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Grounding the Fantasy of The Apothecary’s Curse in Historical Authenticity

There’s an old Paper Lace song from the ’70s called “The Night Chicago Died.” It refers to the “east side” of Chicago. Except. There IS no East Side of Chicago. The East Side of Chicago is called Lake Michigan. There’s a North Side, a South Side, a Northwest Side and a West Side, but no “East Side.” Full stop. Always enjoyed that song, but it always caused a snicker when, as kids, we would play (or sing) the song.

The same is true for all fiction: novels, short stories, television scripts and series. Nothing takes you out of a story faster than screwing up the setting. Conversely, nothing grounds fiction better than a sense of authenticity. And nothing provides authenticity better than knowing whereof and who-of and how-of you speak.

In writing The Apothecary’s Curse, I took great pains to research every assertion, setting, and, yes, even, word I used. Was the word “hooligan” in common use in 1837 London? What did an apothecary do in London? What was King James’s VI take on the supernatural back at the very end of the sixteenth century?

There’s a pivotal scene in The Apothecary’s Curse where my main character has a motorcycle accident north of Chicago along the Lake Michigan coast. People who do not live in Chicago (or perhaps some that do) are often unaware that to the far north of the City, along the lake, the terrain is far from the flatland with which Chicago is often associated. There are high bluffs, deep ravines, plunging eighty, one hundred, even one hundred fifty feet to the rocky shore. Who’d have thought?
I used the idea because I knew people would find it strange, and maybe a bit fantastical (after all The Apothecary’s Curse is a fantasy), but before I put a number on the height of the cliff, I researched everything I knew (and didn’t know about the shoreline and the quite mystical ravines that line the shore from Wilmette to the Wisconsin border).

Although I know the Chicago setting quite well, and felt comfortable playing with it, the same is not true of the early Victorian setting of 1837-1842 London. I chose Smithfield Market as the location for Gaelan Erceldoune’s Apothecary Shop for some very specific reasons. Smithfield is a place where the immortal Gaelan could be more or less anonymous. Having moved locations after ten years in the posher environs of Hay Hill, he needs to reboot his life, and Smithfield is perfect. He’s also needed there. Few physicians (mostly gentlemen) would dare not dirty their hands in the “vile zoology” that is Smithfield (and by the way, that is exactly how accounts for the time describe place, so I copped the description and put into the story).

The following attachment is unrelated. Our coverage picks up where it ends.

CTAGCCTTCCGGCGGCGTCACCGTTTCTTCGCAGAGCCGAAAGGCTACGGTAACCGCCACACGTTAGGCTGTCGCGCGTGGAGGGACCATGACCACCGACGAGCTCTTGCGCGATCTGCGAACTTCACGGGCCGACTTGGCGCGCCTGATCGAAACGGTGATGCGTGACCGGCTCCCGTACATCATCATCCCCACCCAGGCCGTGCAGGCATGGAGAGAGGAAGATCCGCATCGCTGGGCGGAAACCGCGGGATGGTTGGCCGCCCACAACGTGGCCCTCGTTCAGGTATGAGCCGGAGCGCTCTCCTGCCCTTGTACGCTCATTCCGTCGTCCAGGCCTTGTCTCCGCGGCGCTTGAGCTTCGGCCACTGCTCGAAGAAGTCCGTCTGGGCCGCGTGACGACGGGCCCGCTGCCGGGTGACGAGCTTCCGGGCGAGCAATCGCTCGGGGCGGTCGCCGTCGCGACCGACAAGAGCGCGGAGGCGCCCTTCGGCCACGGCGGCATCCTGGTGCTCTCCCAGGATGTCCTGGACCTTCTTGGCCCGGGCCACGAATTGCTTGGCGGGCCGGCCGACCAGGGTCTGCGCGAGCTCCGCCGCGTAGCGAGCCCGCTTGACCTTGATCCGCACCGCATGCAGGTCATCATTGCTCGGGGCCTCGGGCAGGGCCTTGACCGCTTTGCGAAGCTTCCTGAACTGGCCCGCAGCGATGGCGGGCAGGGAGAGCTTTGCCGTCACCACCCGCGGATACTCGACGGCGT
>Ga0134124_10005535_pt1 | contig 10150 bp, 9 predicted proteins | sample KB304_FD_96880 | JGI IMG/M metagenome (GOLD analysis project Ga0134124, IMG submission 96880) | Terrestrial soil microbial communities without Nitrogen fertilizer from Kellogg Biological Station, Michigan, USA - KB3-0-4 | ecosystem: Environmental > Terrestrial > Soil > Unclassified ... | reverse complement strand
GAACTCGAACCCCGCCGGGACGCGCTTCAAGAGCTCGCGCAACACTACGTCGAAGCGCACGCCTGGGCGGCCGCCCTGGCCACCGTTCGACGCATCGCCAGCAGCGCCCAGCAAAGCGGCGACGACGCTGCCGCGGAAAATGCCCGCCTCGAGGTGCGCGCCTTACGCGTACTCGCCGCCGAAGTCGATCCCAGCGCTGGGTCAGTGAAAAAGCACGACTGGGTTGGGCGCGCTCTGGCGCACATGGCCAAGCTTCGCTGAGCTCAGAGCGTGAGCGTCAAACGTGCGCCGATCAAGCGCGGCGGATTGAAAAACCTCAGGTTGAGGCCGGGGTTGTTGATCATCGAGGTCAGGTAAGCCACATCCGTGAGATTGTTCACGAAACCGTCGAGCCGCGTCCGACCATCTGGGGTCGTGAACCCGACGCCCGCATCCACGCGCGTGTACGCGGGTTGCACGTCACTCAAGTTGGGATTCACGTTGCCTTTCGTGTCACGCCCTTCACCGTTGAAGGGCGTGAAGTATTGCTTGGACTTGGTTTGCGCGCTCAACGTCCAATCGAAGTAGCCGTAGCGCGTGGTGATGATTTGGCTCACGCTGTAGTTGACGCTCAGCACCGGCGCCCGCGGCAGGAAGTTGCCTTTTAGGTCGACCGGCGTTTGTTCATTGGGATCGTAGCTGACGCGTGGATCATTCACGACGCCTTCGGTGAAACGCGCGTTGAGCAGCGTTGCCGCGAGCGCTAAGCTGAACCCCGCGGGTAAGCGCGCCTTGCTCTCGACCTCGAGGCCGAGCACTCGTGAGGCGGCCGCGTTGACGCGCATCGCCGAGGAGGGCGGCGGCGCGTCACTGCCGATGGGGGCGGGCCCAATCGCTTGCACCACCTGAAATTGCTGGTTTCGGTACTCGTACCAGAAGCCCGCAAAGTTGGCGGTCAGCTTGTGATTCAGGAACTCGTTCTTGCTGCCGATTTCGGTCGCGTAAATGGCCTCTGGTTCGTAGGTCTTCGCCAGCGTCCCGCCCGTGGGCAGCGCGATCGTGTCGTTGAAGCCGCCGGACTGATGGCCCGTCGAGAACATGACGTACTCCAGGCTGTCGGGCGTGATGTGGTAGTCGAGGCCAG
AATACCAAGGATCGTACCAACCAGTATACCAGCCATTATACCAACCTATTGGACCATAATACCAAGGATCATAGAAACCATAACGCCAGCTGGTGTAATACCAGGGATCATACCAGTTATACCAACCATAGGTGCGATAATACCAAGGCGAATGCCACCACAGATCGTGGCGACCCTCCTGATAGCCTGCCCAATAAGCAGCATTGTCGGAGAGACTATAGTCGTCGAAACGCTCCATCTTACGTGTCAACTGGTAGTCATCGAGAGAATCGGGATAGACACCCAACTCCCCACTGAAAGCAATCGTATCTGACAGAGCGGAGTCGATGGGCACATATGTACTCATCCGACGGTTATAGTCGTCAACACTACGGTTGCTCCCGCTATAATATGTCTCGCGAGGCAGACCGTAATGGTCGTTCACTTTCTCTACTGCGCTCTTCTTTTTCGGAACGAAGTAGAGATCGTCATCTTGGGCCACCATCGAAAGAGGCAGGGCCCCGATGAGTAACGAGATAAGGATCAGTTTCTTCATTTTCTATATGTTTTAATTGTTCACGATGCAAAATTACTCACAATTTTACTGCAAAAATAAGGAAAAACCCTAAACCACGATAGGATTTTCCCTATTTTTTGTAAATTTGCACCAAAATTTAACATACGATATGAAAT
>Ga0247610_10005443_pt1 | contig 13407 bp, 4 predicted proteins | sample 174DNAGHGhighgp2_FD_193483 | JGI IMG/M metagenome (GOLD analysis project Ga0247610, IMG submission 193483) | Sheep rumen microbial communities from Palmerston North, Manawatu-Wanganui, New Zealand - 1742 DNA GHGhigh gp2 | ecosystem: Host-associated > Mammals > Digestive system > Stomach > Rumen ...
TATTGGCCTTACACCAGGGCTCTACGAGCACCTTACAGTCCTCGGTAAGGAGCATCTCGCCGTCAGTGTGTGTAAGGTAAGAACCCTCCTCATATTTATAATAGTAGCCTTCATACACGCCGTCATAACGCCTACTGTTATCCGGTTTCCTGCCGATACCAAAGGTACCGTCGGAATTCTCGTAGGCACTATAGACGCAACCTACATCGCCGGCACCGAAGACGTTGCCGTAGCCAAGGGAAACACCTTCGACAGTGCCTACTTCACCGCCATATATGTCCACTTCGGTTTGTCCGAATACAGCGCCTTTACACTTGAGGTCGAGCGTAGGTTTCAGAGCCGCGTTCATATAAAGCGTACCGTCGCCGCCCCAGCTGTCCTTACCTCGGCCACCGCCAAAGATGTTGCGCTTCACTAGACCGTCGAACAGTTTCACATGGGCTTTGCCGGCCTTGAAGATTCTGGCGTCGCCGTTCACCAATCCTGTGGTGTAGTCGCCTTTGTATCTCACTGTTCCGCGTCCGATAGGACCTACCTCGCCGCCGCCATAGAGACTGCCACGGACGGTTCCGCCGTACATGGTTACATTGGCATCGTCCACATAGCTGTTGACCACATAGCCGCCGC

Also, Gaelan’s heritage comes into play here (although not so much in Apothecary’s Curse as it will in the second book, which looks back on when Gaelan first moved to Smithfield in 1826 (11 years before events in The Apothecary’s Curse). My research uncovered the fact that William Wallace (AKA, The Wallace, a Scottish hero) was executed in Smithfield, perhaps even right on the very same corner that Gaelan’s shop sits. Hmm. So the locale was very carefully chosen.

William Wallace was a contemporary and confederate of Lord Thomas Learmont de Ercildoune, Gaelan’s ancestor–a figure that is steeped in supernatural legend, but who also existed in medieval Scotland! History, meet mythology, meet fantasy!

So, by placing the fantasy in a real location with a real history related to the ancestor of a historical figure, I hope that grounds the story in history as well as the legend that so pervades the story.

I also underlaid the story with real people in cameos who lived during the times in which the story takes place (or in its back story): Sir Arthur Conan Doyle and his medical mentor Joseph Bell (who is related to Gaelan’s frenemy Simon Bell), Sir Isaac Newton, Paracelsus (though only indirectly). There is also a scene midway through the novel in which I wanted to trigger an argument between Gaelan (who’s always up for a good verbal row) and Simon’s cousin Dr. James Bell.

I had a particular date in 1842 in mind, so I scoured the London Times from July 1842 and came up with the perfect news item: an assassination attempt on Queen Victoria by a mentally and physically disabled, shunned little man. Gaelan, of course, would side with the disabled man, who, after all shot paper “bullets” at the queen.

All of this is to say that no matter whether you’re writing historical fiction (for which accuracy is an imperative when dealing in the “actual” factual world) or speculative fiction, everything has to make sense (at least within the world you’ve built. And if the world you’ve built is fantastical, but set (even partially) in the real world, attention to detail, gentle use of tropes, diction, setting–and fact, can give your fantastical creation an air of authenticity.

Barbara Barnett


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